What type and size of drawdown should cause you to change an investment manager? We offer five main conclusions.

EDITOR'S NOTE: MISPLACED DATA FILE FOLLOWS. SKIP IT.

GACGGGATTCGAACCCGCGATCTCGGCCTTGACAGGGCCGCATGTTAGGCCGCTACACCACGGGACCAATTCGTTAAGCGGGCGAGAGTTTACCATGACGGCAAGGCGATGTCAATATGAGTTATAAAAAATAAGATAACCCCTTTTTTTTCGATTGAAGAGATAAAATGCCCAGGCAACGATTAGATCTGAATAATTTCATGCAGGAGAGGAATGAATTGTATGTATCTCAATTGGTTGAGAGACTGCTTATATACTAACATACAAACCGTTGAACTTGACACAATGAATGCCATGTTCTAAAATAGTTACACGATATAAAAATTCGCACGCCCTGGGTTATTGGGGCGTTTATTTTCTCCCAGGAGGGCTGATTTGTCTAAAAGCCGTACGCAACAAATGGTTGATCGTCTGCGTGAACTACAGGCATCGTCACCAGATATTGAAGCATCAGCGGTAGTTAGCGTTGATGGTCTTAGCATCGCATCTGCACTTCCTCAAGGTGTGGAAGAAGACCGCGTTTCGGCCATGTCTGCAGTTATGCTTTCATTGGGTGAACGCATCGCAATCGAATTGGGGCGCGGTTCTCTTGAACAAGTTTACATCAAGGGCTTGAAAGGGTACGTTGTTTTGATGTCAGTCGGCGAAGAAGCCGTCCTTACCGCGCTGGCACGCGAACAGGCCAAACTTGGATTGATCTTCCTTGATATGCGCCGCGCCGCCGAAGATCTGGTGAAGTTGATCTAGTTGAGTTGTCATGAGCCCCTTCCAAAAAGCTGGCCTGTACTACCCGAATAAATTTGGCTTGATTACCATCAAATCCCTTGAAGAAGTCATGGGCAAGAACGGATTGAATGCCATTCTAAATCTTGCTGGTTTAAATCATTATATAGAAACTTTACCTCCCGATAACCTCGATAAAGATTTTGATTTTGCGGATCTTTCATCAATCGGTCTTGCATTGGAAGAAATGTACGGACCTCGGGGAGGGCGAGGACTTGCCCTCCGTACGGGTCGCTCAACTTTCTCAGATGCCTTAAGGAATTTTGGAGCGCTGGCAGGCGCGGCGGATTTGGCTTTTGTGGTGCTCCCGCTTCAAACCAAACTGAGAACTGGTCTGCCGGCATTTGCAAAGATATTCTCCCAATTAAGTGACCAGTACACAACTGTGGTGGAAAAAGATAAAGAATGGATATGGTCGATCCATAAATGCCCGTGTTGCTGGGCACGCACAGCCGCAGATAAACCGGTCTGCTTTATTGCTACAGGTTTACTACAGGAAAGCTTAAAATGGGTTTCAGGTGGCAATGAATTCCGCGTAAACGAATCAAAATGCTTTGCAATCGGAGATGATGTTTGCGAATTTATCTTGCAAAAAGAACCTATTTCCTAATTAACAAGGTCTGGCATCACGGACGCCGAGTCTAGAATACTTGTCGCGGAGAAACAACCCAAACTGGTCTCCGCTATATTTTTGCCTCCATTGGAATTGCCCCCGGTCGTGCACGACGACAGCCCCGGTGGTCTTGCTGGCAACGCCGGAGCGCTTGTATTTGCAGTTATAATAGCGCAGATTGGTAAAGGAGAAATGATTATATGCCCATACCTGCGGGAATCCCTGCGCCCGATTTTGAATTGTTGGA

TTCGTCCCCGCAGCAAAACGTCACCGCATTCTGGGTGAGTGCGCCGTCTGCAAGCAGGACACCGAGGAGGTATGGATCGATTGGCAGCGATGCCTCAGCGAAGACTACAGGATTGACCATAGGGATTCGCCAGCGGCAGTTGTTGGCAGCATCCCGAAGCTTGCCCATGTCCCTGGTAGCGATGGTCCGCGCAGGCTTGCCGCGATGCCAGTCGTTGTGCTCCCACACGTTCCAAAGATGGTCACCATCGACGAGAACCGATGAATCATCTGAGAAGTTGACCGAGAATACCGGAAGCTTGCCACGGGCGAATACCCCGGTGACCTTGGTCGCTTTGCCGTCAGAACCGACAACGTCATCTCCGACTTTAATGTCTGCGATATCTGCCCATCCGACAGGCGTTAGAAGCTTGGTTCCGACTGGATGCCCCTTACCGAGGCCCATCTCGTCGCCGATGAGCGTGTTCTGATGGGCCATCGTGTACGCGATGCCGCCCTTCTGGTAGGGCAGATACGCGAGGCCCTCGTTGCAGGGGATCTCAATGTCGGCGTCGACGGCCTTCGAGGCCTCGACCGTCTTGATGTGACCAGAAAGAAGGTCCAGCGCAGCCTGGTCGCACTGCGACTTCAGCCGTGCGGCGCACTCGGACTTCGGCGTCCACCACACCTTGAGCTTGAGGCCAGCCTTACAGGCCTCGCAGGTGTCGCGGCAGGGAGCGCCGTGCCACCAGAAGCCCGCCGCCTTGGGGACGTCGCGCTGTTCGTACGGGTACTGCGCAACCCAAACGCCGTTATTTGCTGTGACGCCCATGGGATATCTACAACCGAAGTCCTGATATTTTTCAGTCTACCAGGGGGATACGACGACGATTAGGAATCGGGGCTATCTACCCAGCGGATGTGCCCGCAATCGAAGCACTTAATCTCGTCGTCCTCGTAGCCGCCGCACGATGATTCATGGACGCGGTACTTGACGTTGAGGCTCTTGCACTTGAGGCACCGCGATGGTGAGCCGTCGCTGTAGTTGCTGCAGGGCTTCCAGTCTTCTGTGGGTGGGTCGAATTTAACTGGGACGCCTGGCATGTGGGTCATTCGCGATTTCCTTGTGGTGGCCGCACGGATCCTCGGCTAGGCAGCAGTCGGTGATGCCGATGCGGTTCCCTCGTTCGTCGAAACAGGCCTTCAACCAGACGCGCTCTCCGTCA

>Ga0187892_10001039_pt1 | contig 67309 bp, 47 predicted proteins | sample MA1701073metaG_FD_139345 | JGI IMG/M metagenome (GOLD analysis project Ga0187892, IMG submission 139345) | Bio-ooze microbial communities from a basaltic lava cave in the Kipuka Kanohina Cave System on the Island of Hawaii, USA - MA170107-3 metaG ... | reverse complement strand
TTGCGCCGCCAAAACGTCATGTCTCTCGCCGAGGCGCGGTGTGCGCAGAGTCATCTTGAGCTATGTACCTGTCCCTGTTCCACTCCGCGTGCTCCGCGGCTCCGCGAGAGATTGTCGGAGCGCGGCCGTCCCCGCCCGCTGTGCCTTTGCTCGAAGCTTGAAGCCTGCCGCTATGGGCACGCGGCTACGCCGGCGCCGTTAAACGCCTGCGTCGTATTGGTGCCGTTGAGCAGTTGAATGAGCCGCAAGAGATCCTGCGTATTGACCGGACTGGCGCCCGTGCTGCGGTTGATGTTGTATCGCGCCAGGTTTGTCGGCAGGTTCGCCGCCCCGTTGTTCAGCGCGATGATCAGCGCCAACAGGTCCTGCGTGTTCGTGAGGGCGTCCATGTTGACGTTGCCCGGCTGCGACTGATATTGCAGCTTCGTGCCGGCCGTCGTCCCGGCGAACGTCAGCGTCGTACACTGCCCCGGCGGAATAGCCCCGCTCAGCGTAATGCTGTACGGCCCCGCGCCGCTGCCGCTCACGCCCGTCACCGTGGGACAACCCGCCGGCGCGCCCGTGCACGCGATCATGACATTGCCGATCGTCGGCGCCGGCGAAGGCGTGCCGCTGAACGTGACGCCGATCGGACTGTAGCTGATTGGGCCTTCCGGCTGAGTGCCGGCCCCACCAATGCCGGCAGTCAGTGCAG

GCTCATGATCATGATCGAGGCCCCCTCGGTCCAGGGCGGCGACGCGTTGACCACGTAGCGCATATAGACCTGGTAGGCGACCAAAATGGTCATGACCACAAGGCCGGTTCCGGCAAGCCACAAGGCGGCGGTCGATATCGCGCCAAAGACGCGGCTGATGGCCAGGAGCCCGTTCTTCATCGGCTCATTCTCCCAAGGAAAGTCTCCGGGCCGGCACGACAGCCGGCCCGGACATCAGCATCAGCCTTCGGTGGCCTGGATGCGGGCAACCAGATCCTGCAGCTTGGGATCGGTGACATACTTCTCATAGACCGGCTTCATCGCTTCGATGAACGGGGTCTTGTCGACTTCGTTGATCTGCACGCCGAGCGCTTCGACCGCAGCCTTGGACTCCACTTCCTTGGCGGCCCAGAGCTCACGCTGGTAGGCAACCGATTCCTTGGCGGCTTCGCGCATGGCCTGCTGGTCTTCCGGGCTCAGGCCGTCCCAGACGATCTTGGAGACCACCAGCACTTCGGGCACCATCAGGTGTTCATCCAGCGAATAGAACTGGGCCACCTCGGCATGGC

Common risk metrics reported in academia include volatility, skewness, and factor exposures. The maximum drawdown statistic is rarely calculated, perhaps because it is path dependent and estimated with greater uncertainty. In practice, however, asset managers and fiduciaries routinely use the drawdown statistic for fund allocation and redemption decisions. To help such decisions, the authors begin by quantifying the probability of hitting a certain drawdown level, given various return distribution properties. Next, they show that drawdown-based rules can be particularly useful for improving investment performance over time by detecting managers that lose their ability to outperform. This can happen as a result of structural market changes, increased competition for the type of strategy employed, staff turnover, or a fund accumulating too many assets. Finally, they show that drawdown-based rules can be used as a risk reduction technique, but this affects both expected returns and risk.


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